Their Present And Future Are Not Up To You Either

We want people to be like us, but they aren’t. When we get stuck in that mindset that they need to believe what we believe and think what we think and speak like we speak, we judge them as being wrong and try to change them.

It’s a crazy thing to do when you really stop and think about it.

Each and every person is different from you, including your partner. And that’s a good thing. We grow and learn from the people around us who are different, especially the people we are closest to.

Moreover, just like you, your partner is who they are because of their past. Every habit, desire, and belief they have was developed from their past, and the more you try to change who they are, the more you are saying that everything they’ve done and learned is wrong. In short, you are telling them that they have lived their life wrong because it has made them someone who is not right – and not right for them.

Is that any way to tell your partner that you respect them?

What To Do?

Be supportive of the person they are (not who you want them to be). Unless they are actually hurting you, make them feel as if they are perfect for you just the way they are. You don’t have to agree with everything they have done or do, but you shouldn’t make them feel bad for it either.

A healthy relationship with respect has both support and acceptance. Offer both those things to them by supporting them in their desires and goals, and accepting where they’ve been as well as their habits and beliefs.

Habit 2: Calling Them Out For How Awesome They Are

What better way to tell someone you respect them than to tell them how amazing they are?

We are good at pointing out how great they are when they do something obviously great, but how about when they are just being themselves?

For instance, if your partner does something kind that they always do, are you quick to point out how amazing they are or do you just expect them to do that kind thing?

Telling them that they are amazing boosts their confidence and makes them feel great. It makes them feel worthy of your respect, too.

This is not about constantly trying to tell them that they are great, because after a while the compliments get useless. But getting into the habit of reminding them of how awesome they are will do a lot for the respect in your relationship.

Be Specific

While it’s fine to tell them how funny they are once in a while, telling them that they make you laugh when you are feeling down is much more rewarding for them to hear. It has to do with more than just them – it has to do with you and the relationship, and that makes them feel like they are contributing to you and your relationship positively.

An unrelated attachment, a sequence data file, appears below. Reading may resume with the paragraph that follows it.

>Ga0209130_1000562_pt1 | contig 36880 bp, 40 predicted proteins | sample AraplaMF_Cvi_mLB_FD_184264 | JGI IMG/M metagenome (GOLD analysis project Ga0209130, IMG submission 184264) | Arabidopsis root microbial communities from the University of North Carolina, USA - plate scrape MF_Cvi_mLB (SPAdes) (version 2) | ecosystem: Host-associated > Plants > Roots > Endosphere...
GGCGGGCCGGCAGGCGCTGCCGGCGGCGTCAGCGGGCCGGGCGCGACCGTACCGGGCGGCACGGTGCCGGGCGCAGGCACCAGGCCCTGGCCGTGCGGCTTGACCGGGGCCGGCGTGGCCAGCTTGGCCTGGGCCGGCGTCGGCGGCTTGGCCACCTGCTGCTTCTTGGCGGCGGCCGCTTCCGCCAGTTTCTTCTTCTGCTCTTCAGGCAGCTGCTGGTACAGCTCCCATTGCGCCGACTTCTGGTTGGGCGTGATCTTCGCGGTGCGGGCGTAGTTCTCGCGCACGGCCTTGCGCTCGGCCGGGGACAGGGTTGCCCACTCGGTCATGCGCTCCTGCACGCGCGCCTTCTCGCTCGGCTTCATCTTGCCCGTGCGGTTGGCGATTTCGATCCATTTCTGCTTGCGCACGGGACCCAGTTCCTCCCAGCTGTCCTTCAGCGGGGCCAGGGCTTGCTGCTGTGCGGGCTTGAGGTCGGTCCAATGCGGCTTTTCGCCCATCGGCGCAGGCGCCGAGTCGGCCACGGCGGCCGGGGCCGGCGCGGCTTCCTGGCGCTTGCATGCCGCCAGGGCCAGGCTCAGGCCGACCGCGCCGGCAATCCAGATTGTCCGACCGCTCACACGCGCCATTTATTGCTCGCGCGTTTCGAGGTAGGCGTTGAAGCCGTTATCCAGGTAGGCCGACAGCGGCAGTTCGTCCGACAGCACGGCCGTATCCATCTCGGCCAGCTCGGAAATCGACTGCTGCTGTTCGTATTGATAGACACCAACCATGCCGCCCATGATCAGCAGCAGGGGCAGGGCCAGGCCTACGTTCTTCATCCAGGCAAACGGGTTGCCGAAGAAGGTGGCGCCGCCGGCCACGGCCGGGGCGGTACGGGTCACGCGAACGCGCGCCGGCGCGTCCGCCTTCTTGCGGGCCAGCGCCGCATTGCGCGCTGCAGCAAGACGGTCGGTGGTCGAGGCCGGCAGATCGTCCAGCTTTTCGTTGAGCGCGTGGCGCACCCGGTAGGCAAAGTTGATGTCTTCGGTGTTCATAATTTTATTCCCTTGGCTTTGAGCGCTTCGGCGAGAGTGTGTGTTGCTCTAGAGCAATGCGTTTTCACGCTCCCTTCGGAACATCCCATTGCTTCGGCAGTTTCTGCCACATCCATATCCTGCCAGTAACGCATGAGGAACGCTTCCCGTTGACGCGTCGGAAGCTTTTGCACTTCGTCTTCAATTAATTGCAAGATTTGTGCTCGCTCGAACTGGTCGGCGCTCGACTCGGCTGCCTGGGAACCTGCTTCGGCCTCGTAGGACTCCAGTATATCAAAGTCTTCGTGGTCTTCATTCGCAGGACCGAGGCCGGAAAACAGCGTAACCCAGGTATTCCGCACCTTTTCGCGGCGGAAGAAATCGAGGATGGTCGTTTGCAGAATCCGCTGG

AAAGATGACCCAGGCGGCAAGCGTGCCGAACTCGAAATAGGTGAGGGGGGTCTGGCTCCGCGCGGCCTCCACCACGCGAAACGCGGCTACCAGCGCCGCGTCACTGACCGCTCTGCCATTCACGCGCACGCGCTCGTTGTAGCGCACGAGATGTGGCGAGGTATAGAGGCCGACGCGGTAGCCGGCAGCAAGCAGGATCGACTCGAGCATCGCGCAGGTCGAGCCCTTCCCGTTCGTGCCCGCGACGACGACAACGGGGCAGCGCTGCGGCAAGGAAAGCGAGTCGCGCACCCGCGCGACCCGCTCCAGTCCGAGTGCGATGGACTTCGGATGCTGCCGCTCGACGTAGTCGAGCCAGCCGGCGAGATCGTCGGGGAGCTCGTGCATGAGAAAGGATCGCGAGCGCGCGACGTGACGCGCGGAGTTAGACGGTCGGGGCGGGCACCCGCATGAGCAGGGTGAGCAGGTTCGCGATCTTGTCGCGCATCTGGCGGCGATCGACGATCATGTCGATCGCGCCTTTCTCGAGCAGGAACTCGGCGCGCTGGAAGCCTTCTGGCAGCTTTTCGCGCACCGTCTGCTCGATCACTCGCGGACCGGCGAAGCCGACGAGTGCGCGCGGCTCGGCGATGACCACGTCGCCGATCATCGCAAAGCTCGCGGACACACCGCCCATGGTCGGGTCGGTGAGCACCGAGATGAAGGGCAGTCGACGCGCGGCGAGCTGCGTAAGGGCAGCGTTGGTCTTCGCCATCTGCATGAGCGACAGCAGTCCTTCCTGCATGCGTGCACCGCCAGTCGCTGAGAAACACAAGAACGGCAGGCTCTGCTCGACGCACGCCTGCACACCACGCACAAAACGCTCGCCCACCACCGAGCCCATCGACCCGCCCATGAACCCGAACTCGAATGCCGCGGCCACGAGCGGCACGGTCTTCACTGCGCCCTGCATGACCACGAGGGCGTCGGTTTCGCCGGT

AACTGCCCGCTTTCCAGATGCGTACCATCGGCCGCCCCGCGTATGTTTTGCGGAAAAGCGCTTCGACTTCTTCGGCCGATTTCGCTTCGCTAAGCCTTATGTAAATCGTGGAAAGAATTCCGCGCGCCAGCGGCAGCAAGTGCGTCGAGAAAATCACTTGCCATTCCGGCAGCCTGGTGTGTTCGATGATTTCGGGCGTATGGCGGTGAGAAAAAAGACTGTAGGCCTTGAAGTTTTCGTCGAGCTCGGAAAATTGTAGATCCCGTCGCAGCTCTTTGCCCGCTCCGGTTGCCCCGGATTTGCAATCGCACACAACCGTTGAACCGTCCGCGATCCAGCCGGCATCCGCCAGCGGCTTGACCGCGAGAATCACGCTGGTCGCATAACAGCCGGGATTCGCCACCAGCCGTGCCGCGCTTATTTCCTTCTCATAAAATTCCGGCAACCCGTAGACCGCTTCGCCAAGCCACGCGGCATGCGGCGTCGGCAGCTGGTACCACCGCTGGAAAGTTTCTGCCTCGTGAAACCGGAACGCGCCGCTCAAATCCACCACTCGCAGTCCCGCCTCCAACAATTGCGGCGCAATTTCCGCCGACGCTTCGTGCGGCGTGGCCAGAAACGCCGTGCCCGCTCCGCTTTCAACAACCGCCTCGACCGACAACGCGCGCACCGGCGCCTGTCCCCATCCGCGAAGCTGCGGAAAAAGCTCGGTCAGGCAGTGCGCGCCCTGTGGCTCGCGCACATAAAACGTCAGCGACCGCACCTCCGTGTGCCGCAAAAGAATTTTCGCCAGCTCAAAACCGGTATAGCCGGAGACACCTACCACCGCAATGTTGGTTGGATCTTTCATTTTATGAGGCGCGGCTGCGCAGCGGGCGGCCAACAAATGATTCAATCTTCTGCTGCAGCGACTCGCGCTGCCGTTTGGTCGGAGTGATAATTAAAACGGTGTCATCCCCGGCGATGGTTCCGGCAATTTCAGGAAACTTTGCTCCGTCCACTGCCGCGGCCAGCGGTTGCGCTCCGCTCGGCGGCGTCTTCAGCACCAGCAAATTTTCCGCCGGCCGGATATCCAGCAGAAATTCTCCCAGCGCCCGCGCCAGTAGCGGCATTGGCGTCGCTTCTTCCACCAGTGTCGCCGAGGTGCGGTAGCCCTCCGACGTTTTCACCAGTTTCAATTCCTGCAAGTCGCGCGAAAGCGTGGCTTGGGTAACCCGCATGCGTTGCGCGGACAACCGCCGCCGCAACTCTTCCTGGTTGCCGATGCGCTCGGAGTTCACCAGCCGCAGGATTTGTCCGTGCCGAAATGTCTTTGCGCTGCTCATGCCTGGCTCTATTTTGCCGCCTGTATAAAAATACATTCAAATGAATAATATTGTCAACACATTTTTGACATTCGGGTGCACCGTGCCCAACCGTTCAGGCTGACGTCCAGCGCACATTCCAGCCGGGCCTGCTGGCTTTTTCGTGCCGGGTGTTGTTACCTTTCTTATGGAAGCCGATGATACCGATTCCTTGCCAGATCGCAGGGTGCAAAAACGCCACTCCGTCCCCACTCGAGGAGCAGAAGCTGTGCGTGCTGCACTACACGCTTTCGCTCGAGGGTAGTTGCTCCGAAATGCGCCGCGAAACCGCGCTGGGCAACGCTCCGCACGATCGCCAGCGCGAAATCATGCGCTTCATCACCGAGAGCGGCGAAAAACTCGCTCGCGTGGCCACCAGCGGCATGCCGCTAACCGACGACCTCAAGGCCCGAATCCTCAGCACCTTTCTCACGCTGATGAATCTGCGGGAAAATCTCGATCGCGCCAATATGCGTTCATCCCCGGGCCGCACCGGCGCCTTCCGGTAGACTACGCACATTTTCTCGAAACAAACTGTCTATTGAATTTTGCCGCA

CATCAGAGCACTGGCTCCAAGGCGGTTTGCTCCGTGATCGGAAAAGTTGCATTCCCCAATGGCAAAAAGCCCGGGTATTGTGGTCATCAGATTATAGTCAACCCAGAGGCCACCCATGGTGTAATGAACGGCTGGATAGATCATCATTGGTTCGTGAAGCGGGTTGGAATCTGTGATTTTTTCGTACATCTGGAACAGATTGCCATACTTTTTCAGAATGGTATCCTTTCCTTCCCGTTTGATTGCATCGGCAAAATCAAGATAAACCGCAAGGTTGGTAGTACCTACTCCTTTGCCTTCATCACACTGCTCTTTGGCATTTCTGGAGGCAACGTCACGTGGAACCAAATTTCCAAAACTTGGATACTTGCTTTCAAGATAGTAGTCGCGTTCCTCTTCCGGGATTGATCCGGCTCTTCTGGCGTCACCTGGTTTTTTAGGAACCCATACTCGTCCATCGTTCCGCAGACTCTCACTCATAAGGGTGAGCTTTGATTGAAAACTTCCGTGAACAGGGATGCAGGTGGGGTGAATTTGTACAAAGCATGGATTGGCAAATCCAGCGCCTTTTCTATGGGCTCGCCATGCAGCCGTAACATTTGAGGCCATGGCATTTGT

The more specific you get, the more meaning it will have.

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Habit 3: Treating Your Partner The Way You Want To Be Treated (With Respect!)

It’s easy NOT to treat people in a way that we wouldn’t want to be treated. It happens. But, with our partner, I know that making it a habit to treat them well is important for respect in the relationship.

Think about this: We often treat strangers on the street better than we do our partner.

  • We are polite.
  • We smile.
  • We have patience with them.
  • We talk politely.

These are all things that we do naturally in public, but with our partner, we do the opposite.

  • We are rude.
  • We frown.
  • We are impatient.
  • We talk with anger or frustration in our voice.

How crazy is that? No wonder we get more respect from someone we meet one time in our lives than our partners.

Our most intimate relationship is with our partner, so it should be treated with the most respect. Our partner is one of the most important relationships we will have, and they deserve to be treated kindly.

What To Do?

Starting today, make a habit of treating your partner as if they mean a lot to you. Don’t let yourself treat them any less amazing that you would someone you just met. Trust me, this will go a long way for respect in the relationship!

Habit 4: Looking Back At Your Week Together

Getting into the habit of evaluating your week together is one of the best things you can do for respect in your relationship. I first heard about this concept in Jack Canfield’s – The Success Principles. He talks about asking his wife to rate him from 1-10 weekly and then tell him why she gave the rating she did. He also gave her a rating and talked about why he gave her that rating.

I’ve done this. It’s something that has increased the respect in my relationship by a lot and I know it will work for you too.

Doing this will:

  • Help you understand how you are treating your partner
  • Help you understand how your words and actions affect your partner
  • Help you communicate better with your partner